How to manage semi-structured data

Semi-structured data is here to stay, and it offers the potential for business advantage to companies that handle and analyse it well. Mark Whitehorn has advice on how to do that.

Data can be classified as structured, semi-structured or unstructured – but what bearing do these classifications have on a company’s data-handling strategy? The short answer is that it is becoming more important in our rapidly changing IT world to be aware of different data forms and how (or if) you need to manage them.

Structured data is data that has been split into small, discrete units. Each piece of data concerns one thing (to use a good Anglo-Saxon catchall word), for example, the last name of a customer. Structured data is typically stored in tables. Continuing with our example, one column of data would list the last names of all customers, and each row would pertain to one customer. These tables, in turn, are typically stored in a relational database.

In very many cases, we find that data in the real world is not structured quite as neatly as this. But we impose the database structure upon it for the simple reason that doing so makes the data easy to retrieve and query. In practice, this works well for managing most business data; stock control, finance, human resources and other corporate systems all submit fairly readily to an imposed data structure.

The problem is that some data is not amenable to rigorous structuring – and such data is becoming more and more prevalent. A great deal of data relevant to the enterprise is turning up in documents, images and emails as well as tweets and other social media data. All of these can be described as semi-structured data.

The term unstructured data is also bandied around but is not, in my opinion, a viable classification. Virtually all data has some kind of structure – only random noise is truly unstructured, and it contains very little commercial value.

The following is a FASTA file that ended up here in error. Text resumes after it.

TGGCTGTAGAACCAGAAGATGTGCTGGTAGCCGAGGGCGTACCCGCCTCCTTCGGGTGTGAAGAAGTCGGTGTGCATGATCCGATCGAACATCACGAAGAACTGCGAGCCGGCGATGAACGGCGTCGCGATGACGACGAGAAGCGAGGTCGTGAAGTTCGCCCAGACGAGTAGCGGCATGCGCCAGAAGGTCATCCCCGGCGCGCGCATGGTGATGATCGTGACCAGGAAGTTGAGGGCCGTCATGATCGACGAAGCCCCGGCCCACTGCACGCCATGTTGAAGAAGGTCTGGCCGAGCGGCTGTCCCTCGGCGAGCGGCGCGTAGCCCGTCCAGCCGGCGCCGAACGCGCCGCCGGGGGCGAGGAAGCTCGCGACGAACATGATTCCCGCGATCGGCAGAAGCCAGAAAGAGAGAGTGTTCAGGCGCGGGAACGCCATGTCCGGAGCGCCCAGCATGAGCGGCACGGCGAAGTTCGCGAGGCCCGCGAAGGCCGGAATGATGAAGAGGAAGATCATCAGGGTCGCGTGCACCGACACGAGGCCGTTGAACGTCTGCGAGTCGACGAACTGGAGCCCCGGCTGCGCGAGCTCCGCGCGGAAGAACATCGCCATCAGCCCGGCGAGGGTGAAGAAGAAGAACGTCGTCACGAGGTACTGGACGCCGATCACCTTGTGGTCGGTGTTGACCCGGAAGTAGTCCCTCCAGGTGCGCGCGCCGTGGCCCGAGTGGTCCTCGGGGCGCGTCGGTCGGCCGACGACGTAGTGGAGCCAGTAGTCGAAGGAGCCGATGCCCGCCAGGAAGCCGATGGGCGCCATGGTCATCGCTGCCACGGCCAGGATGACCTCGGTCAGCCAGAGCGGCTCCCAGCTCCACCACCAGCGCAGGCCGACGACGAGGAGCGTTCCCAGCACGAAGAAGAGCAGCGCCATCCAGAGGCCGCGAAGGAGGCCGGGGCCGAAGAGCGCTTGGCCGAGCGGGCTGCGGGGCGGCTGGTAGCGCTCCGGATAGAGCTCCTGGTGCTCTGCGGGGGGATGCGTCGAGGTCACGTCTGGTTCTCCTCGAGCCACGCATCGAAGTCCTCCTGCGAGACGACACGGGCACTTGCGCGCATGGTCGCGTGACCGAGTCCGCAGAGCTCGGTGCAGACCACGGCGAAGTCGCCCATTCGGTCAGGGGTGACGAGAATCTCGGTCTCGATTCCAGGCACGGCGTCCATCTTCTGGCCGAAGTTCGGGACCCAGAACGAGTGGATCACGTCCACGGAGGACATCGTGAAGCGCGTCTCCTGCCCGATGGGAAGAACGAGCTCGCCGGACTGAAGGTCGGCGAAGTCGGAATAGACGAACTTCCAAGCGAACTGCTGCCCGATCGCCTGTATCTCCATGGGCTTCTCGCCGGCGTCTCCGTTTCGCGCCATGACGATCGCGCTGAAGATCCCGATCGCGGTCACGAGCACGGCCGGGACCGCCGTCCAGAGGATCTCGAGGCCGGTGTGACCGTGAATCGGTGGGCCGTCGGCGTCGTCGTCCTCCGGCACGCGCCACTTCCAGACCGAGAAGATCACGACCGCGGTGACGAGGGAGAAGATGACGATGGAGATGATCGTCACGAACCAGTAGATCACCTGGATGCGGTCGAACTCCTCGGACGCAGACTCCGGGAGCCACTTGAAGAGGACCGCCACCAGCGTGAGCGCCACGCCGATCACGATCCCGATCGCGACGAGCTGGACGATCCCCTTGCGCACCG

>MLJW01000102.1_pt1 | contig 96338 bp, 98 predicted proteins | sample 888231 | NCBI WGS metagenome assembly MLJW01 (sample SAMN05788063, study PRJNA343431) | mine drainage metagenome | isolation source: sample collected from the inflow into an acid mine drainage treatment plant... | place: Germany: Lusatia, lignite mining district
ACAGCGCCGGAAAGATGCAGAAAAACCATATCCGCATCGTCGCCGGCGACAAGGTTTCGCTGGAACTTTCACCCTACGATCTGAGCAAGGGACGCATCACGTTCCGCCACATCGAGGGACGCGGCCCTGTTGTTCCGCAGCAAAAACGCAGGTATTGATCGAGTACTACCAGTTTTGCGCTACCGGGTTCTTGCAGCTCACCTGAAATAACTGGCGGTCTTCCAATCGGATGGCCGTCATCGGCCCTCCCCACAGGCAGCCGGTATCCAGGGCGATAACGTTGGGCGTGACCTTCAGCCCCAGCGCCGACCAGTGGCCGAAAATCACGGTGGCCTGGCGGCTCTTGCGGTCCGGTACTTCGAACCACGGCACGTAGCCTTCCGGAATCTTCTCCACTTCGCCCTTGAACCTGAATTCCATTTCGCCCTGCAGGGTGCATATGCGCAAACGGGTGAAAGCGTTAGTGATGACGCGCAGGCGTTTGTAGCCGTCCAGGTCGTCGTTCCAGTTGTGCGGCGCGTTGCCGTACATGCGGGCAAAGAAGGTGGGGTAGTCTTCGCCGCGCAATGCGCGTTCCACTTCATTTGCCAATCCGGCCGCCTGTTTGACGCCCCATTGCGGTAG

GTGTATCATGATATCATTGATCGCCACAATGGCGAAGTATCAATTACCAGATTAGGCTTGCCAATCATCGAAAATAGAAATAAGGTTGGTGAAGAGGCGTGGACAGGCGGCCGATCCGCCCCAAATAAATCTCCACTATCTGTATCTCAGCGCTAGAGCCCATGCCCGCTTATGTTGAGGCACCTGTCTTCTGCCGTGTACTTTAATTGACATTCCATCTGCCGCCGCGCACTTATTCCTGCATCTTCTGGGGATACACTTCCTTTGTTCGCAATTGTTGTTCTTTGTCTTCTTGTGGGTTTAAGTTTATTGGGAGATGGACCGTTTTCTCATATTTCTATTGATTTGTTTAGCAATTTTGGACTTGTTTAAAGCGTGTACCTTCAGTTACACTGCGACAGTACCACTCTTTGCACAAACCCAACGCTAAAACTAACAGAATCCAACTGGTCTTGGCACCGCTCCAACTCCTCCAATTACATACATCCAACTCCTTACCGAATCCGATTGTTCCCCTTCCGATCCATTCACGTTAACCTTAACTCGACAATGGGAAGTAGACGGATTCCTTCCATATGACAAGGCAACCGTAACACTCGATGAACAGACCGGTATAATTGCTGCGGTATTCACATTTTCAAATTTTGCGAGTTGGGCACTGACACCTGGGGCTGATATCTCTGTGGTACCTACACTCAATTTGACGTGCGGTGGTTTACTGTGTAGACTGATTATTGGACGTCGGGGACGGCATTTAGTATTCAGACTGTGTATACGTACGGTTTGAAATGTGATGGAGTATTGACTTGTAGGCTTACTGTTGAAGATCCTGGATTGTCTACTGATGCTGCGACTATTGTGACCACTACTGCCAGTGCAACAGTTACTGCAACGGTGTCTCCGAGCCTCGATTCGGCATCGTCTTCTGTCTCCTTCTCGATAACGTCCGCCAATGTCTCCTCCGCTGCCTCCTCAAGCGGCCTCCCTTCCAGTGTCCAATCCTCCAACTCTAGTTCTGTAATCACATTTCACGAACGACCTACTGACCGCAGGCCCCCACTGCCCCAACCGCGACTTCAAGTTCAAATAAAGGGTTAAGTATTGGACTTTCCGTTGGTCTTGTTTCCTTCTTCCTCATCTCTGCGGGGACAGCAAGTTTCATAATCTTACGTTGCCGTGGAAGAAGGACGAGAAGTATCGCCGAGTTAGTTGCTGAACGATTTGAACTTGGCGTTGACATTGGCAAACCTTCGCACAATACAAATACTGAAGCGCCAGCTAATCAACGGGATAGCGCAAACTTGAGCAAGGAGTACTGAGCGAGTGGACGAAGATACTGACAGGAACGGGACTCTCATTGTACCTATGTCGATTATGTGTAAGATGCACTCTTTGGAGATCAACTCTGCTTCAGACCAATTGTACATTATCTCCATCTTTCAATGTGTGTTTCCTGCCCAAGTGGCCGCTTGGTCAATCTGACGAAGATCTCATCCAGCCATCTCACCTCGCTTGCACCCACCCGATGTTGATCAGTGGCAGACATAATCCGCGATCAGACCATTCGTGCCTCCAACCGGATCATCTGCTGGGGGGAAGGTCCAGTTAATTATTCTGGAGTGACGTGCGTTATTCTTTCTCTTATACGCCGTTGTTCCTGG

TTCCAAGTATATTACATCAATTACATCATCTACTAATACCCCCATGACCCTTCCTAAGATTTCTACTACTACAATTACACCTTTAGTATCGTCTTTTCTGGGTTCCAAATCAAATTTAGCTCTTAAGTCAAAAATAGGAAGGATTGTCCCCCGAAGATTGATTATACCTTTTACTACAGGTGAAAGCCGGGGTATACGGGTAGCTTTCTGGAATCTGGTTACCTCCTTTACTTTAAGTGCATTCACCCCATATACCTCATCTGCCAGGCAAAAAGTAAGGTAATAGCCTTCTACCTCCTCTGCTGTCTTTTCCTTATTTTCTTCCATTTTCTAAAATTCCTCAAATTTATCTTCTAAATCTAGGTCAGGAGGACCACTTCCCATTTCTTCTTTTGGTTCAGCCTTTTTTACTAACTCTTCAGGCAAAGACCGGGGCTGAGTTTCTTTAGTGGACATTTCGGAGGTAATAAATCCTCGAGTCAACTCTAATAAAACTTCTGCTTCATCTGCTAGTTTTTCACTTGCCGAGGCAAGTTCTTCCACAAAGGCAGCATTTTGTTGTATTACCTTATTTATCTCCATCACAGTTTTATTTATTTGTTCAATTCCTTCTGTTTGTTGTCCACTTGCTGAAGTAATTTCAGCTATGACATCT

Our options for managing semi-structured data are

a)     Ignore it (probably fatal in a competitive climate)

b)     Force it into structured relational form

c)      Adopt a different storage mechanism

Let’s consider those options one by one.

Ignore it. This is a good one to rule out: So much data is being created and collected in semi-structured forms that most enterprises cannot afford to disregard the outpouring of it. Doing so is viable only if there is no compelling business advantage in being able to track and analyse such data.

Stay relational. Relational database engines have been significantly modified over the years to handle what are characterised by the database manufacturers as “complex data types.” XML is one example: It is considered by many to be an excellent way of holding classic semi-structured data. Most common document formats are, or can be, rendered into XML, and almost all relational engines now have an XML data type, which means that documents often can be stored in a relational database. But the additional complexity of handling semi-structured data means there will inevitably be a trade-off, and in general that will equate to slower retrieval times. However, it does make it very easy to find all tweets that refer to your product, all emails that mention “politician” and so on.